David Simpson, chief of the FCC's Public Safety and Homeland Security Bureau, acknowledged the system is not capable of solving the problem sooner. His agency's mission instead was "to ensure there was a backstop of enforceable regulations that held them accountable for improving the indoor location accuracy challenge."
The four largest cellphone carriers declined to answer reporters' questions. Their trade organization, CTIA The Wireless Association, said that, until recently, the cellphone-to-911 location technology being used was meant for outdoor use and simply doesn't work as well indoors.
Scott Bergmann, the group's vice president for regulatory affairs, said the cellphone companies "stepped up" last year to begin an aggressive effort to improve the system using new technologies, including wi-fi and Bluetooth, to increase the availability and the accuracy of location data from cellphone calls.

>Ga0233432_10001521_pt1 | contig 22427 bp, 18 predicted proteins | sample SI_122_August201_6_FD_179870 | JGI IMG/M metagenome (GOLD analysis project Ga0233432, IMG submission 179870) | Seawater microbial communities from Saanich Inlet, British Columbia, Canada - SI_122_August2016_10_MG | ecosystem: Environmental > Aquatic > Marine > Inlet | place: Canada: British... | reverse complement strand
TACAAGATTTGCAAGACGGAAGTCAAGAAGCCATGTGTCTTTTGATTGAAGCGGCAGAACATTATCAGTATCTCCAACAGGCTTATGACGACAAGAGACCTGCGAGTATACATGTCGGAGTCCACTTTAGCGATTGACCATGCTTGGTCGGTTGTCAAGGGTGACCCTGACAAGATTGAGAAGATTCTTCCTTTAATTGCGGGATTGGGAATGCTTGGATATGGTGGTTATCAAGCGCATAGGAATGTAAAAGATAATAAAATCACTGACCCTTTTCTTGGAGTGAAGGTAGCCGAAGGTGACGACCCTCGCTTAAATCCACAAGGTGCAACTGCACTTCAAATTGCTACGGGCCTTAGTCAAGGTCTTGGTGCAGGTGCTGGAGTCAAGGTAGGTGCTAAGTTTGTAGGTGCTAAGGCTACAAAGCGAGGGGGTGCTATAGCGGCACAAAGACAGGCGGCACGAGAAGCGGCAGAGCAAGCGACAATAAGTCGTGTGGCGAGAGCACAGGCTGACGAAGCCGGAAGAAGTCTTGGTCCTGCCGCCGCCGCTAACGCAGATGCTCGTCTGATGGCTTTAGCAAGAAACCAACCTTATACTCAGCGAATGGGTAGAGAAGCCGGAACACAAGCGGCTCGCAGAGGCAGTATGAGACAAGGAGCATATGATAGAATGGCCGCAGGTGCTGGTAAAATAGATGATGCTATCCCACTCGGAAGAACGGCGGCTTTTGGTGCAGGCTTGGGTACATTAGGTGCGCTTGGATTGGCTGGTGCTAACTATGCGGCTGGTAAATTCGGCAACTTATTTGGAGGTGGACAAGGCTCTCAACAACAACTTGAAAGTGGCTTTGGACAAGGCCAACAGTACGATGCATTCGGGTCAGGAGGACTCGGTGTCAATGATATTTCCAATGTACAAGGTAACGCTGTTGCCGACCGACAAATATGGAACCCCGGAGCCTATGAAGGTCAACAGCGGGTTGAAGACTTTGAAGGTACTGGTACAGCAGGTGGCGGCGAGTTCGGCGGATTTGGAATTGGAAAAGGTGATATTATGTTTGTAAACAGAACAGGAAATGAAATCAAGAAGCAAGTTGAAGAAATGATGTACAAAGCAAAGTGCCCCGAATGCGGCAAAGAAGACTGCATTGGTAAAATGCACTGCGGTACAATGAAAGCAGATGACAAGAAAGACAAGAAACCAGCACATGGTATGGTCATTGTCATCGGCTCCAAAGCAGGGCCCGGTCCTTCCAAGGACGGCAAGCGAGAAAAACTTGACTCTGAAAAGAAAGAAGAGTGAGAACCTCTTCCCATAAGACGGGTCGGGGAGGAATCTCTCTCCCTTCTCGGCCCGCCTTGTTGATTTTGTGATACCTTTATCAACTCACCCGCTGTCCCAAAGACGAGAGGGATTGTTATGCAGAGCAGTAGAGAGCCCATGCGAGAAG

Bergmann said the FCC's "time frames are aggressive," and the companies "are hard at work with our public safety partners to improve wireless 911 calls as quickly as possible."
Newcomb, the mother of the 3-year-old, said she's not a fan of governmental or phone company intrusion into her privacy, but she would like to see a system where 911 calls automatically give a specific address or location. She suspects another reason for the slow improvements by the cell companies.
"There's no reason for them to do it, financially," she said.
Posted by Veronica Silva Cusi, news correspondent
Today's Tip of the Day - The Unexpected Generates Delight!
ContactCenterWorld.com – is the website for the Global Association for Contact Center and Customer Engagement Best Practices. The association has a truly global footprint and supports 170,000 members from enterprises large and small with ideas, information and support tools including best practice awards, conferences and certification. Join today, FREE personal membership available at this link https://www.contactcenterworld.com/register.aspx and start networking and learning best practices. Contact Center World. (www.ContactCenterWorld.com), The Global Association for Contact Center & Customer Engagement Best Practices.
Published: Wednesday, February 25, 2015